Maybe it’s like a commercial? Trying to find relevance in the Royal Wedding.

May 2, 2011


Loving embrace or key frame?

I did not get up to watch the Royal Wedding. I did not watch it on tape delay either. I did not record it. I did not even read any stories leading up to it. In fact, I gave it about as much thought as a soccer match in Paraguay.

But, judging from the hubbub it appears I am in the gross minority. Granted, I live in a house of women: a wife and three little girls. They’re fascination with this “event” was off the charts. Weddings in general seem to enthrall them, as they are also huge fans of The Bachelor.

But I digress. The Royal Wedding (and I am capitalizing it under protest) was a global phenomenon. This I cannot deny. But for the weeks leading up to it I kept on asking myself: Why? Oh, I knew the answers (Royalty! Pageantry! Romance!), I just wasn’t comfortable accepting them.

I’m a man. And I’m a cynical man. I struggle with weddings. One of the few joys of turning 40 was the precipitous drop in wedding invitations. No more wasted summer Saturdays (and sometimes Fridays) devoted to these dressy, formal and interminable celebrations. No more donning a suit at 11 AM and not being able to take it off until midnight. No more disco dancing with inebriated yuppies in stuffy country clubs. No more choosing between bland codfish or overcooked filet. I was free at last!

I’m also an American. Despite our country’s corrupt and/or ridiculous politics I still find the monarchy an upsetting and archaic concept. I don’t care what anyone says, being born into rule is just plain wrong.

So, for me the Royal Wedding was, at best, a silly distraction and at worst, insufferable.

Until, that is, I was able to find an angle that made sense. The Royal Wedding was an anthem commercial for Great Britain! With that in mind, I could finally understand its appeal. The costumes. The props. The protagonists. All of it worked better, in my mind, as an anthem. We have the Superbowl. They have that.


Now that’s branding!

I received this epiphany after coming across a Tweet from one of my followers in London. He said, “Today I feel proud to be an Englishman!” And that’s when it hit me. The nuptials of this comely couple served as an anthem for a country, world and species in dire need of cheering up. On that front, this one-off commercial hit it out of the park.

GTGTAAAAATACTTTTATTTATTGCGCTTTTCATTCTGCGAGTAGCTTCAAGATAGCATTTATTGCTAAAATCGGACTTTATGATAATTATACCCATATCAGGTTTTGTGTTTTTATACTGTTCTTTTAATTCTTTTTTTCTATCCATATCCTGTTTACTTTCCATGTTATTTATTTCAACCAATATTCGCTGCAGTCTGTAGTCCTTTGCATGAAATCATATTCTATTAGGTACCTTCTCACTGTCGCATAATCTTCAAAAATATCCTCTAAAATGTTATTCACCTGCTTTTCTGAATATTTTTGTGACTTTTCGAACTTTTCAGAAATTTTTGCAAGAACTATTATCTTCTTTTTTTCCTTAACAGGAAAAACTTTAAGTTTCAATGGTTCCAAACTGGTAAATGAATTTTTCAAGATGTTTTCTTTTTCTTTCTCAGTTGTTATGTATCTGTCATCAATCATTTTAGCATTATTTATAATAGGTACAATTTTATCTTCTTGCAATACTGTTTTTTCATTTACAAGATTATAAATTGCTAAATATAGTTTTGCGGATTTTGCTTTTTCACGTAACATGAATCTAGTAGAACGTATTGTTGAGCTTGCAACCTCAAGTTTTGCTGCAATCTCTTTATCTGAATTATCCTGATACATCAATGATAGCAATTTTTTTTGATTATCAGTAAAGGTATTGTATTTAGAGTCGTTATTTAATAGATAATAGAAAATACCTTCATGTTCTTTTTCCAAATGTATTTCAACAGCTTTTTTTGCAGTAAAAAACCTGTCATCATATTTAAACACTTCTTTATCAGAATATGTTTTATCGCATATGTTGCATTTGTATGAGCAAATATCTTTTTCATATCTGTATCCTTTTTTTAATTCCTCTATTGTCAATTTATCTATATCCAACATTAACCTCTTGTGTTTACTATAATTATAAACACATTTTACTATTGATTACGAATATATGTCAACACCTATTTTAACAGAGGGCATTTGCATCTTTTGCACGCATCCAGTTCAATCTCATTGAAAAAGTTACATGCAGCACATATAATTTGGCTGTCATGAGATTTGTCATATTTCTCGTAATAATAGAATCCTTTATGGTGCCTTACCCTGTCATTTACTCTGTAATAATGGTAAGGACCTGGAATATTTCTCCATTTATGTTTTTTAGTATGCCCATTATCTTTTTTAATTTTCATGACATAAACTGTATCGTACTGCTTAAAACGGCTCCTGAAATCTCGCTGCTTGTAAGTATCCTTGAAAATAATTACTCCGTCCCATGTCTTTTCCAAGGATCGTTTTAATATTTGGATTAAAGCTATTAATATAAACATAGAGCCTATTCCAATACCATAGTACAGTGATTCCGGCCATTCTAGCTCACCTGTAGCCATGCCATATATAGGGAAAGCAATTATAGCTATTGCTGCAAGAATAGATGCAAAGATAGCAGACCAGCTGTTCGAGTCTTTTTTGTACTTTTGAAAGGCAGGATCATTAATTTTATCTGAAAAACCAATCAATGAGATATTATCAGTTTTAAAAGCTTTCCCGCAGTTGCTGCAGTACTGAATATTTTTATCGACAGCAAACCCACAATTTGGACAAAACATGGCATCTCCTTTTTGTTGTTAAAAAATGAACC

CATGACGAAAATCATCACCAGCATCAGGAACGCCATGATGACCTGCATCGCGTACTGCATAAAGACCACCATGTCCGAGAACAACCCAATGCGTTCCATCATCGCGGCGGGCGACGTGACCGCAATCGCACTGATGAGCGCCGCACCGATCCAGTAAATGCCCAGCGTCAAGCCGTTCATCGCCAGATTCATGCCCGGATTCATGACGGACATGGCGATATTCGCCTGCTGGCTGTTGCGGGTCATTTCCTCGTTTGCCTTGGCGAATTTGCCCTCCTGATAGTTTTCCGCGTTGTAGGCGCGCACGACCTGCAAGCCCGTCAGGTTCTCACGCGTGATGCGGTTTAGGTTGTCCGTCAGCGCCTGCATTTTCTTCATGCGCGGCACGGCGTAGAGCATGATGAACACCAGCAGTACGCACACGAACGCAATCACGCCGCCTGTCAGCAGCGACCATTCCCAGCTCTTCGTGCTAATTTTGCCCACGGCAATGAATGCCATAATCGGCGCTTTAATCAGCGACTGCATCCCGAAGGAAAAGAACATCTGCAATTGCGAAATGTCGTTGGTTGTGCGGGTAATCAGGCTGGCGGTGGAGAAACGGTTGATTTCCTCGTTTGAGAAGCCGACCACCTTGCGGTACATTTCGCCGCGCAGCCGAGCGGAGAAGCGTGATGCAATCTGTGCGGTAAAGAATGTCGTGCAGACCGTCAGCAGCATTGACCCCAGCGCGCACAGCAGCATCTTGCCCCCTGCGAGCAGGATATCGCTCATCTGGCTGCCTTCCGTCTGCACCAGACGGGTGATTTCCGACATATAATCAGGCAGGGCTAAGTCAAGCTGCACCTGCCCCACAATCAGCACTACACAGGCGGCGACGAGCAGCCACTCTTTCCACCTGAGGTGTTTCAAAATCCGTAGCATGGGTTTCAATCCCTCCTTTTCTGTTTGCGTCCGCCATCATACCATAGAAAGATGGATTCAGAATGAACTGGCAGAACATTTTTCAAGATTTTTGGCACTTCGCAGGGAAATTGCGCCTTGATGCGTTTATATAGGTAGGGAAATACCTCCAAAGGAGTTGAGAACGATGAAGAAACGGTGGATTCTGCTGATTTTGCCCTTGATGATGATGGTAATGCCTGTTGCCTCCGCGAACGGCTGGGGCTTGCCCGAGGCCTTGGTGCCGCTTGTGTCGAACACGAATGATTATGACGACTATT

Of course, it all comes crashing down when the Prince gets caught boinking a chambermaid. Then, it’s back to the scandal and everyday nastiness that we’re all accustomed to. Not to worry, however. A regal and global funeral for the Queen Mother will bring us all back.

Special note: Writing for Adweek,, Christopher Silvestor claimed the Royal Wedding was a bust across the pond. Go figure.

2 Responses to “Maybe it’s like a commercial? Trying to find relevance in the Royal Wedding.”

  1. Paul M. said

    I, too wondered. And then I spoke with my 80 year old Dad who got up early to watch the wedding. When I asked him why he said “This was a rare occasion where 2 billion people tuned in, logged on or listened to something happy going on in the World. I wanted to be a part of that.”

  2. While I didn’t get up early to watch the wedding, I did watch some of the coverage and was reminded, once again and refreshingly so, that the world at large is not a large version of America. I enjoyed the reserved responses of the Brits who would not take the American media’s bait to designed incite sound-bite controversy regarding the event, as if it were somehow inappropriate because the country is having financial difficulties like many others around the globe. I enjoyed the fact that it was civilized and a spectacle that, unlike our ‘revered’ Super Bowl, is not measured in terms of ad dollars spent but instead, like the above gentleman’s comments, by a far simpler and more genuine feeling of enjoyment, emotion and basic humanity. As a member of the marketing and advertising industry, I have found that sometimes I need to remind myself that not everything needs to be viewed in terms of opportunity for material gain or spin. Curiously, I find that our best work is when we get back in touch with the real and human emotions, and then apply that to our work. As a copywriter for many years, I find that my best work always comes from genuine feeling, and the ability to utilize that feeling in order to touch a larger audience. Sometimes, perhaps, we should be cautious not to grow too thick a callous and be narrow in our vision, but instead to take the risk of being vulnerable to actual feeling and emotion, because that’s the wellspring of truly great – and effective – work. As creatives, perhaps it’s best – and arguably necessary – to on occasion take down the shield of prejudicial cynicism and allow ourselves to become immersed in the humanity of an event – any event. It’s analogous to trying out your client’s products, and running focus groups, as it allows us to better understand the people we’re trying to reach. Also, though I too am now over 40, I’m still getting lots of wedding invites – even the occasional best man request, despite my aversion to the Macarena, the Chicken Dance and the Electric Slide Boogaloo😉

    Best,
    Larry

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